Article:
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28 May, 2024 19:55

Is Assassin’s Creed’s black samurai a historical triumph or woke overreach?

What is lurking in the newest game in the franchise – diversity and inclusion or good storytelling and historical accuracy?
Is Assassin’s Creed’s black samurai a historical triumph or woke overreach?

In November 2024, a new installment in a popular videogame franchise will be released – Assassin’s Creed Shadows. Set in Feudal Japan, the game will tell the story of two protagonists – Naoe, a Japanese female ninja, and Yasuke, an African samurai. 

Finally, a game about stealth, cinematic assassinations and a centuries-long conflict between global shadow societies takes place in Japan – a land of unbreakable honor, invisible ninjas, and sharp katanas. The first leaks about this setting began surfacing in 2021, just as Ghost of Tsushima, another game about being a warrior in Japan, was released to high critical acclaim.

This is not the first time when an Assassin’s Creed game has used two protagonists. In Syndicate, set in Victorian London, you played as the Frye twins - Jacob and Evie. The two characters embodied two different playstyles - Jacob specialized in open hand-to-hand combat, while Evie relied on stealth and ranged weapons. Another game, Origins, that told the story of the creation of the Assassins’ Brotherhood in Ancient Egypt, had several missions that let you control Aya, the wife of the main protagonist Bayek. So, if this is not the first time this has happened, what made the initial reaction to Shadows so different?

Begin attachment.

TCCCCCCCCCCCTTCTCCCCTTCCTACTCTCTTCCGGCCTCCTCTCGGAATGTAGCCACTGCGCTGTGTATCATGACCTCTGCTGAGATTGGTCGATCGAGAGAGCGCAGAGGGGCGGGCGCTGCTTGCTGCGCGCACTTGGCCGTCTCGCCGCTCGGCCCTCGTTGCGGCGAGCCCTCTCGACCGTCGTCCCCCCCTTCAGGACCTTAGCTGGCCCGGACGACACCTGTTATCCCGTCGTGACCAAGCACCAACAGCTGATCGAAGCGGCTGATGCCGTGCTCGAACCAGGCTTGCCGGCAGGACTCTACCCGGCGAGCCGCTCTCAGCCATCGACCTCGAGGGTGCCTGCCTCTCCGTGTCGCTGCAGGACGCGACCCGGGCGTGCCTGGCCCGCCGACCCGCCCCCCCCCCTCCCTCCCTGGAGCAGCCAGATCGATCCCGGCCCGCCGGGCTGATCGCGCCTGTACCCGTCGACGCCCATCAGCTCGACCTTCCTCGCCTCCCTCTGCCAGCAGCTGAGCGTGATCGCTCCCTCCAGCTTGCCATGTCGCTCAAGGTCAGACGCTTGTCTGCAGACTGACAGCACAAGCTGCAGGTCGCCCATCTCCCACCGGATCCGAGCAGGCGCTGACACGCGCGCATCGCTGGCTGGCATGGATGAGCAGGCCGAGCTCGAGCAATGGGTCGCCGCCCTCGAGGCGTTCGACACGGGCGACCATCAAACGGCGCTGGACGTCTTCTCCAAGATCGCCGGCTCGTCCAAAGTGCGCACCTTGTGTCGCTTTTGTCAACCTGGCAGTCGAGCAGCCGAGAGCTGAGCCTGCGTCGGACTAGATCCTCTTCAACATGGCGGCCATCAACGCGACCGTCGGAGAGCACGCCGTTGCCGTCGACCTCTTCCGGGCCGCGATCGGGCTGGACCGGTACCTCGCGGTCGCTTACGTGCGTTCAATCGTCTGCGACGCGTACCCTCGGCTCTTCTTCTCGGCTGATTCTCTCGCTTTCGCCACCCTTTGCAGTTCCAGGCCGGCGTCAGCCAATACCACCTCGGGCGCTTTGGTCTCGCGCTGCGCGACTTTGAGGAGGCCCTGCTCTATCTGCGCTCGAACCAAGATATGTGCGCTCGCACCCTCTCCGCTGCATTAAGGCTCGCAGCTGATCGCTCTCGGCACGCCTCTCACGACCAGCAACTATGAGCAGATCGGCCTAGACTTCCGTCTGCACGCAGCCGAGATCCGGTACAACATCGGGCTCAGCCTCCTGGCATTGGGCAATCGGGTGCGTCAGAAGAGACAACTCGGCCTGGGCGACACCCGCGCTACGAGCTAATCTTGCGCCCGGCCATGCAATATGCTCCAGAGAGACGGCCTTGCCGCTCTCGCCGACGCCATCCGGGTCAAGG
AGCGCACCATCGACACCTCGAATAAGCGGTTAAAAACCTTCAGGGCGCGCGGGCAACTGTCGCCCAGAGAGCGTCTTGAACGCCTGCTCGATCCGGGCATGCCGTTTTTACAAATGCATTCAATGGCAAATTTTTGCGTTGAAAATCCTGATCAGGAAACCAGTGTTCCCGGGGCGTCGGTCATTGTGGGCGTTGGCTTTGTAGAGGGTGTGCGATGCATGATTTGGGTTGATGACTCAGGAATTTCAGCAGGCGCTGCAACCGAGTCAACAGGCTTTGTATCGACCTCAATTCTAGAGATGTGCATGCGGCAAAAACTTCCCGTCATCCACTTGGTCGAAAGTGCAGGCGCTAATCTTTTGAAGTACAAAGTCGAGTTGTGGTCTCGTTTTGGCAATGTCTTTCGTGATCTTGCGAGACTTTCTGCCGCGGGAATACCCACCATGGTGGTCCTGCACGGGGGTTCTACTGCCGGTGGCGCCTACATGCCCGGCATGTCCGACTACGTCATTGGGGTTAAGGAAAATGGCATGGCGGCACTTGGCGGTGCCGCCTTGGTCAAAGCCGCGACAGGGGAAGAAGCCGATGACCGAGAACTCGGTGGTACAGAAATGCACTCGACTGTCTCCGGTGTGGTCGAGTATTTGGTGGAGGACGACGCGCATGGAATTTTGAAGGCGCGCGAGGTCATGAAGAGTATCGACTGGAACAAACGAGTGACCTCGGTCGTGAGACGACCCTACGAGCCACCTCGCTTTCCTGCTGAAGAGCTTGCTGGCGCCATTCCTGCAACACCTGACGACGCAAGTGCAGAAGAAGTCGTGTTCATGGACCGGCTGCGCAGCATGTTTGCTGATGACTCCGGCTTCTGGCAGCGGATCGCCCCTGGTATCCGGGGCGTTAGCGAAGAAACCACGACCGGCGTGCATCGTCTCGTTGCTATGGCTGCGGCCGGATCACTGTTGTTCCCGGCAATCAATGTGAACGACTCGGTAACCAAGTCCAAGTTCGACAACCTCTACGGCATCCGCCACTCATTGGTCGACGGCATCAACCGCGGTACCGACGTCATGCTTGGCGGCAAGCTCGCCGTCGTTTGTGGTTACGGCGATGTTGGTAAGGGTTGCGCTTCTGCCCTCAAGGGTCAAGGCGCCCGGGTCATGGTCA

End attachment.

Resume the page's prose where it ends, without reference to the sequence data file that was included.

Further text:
At first, people were surprised by the inclusion of an African man as one of the playable characters. Sure, Yasuke was a real person, who lived in Japan during Oda Nabunaga’s reign in the 16th century. But even today, historians can not agree whether he was really a mercenary samurai, or just a slave in Nabunaga’s court.

Assassin’s Creed games have always included prominent historical figures as characters – Leonardo Da Vinci, Napoleon, Cleopatra, Socrates, Benjamin Franklin, all to immerse the player in the time period and to make them feel the importance of their contribution to mankind’s history.

Out of all the people that lived during that period and could be used as a protagonist – why choose Yasuke? He did not impact the history of Japan that much and is not symbolic of any events that happened. So why was a big black man chosen for a game seemingly about Japanese people, stealth and ninjas? Maybe the developers wanted to add the same “choose your playstyle” feature they already had in Syndicate. Or maybe they saw the opportunity to put another “underrepresented” person in a setting they probably have no place in, just to show the world how progressive they are. This move is sure to place them on a few liberal game awards organizations’ radars, but for now it has only made a lot of gamers upset. At this time, Shadows’ reveal trailer on Youtube is the most disliked in the series’ history, with people all over the world, including in Japan, sharing their disappointment with Ubisoft. Some are even calling out the hypocrisy by saying that adding a black character is seen as progressive (and you can be called racist for objecting), but if a white samurai was the main character, the uproar would be unimaginable.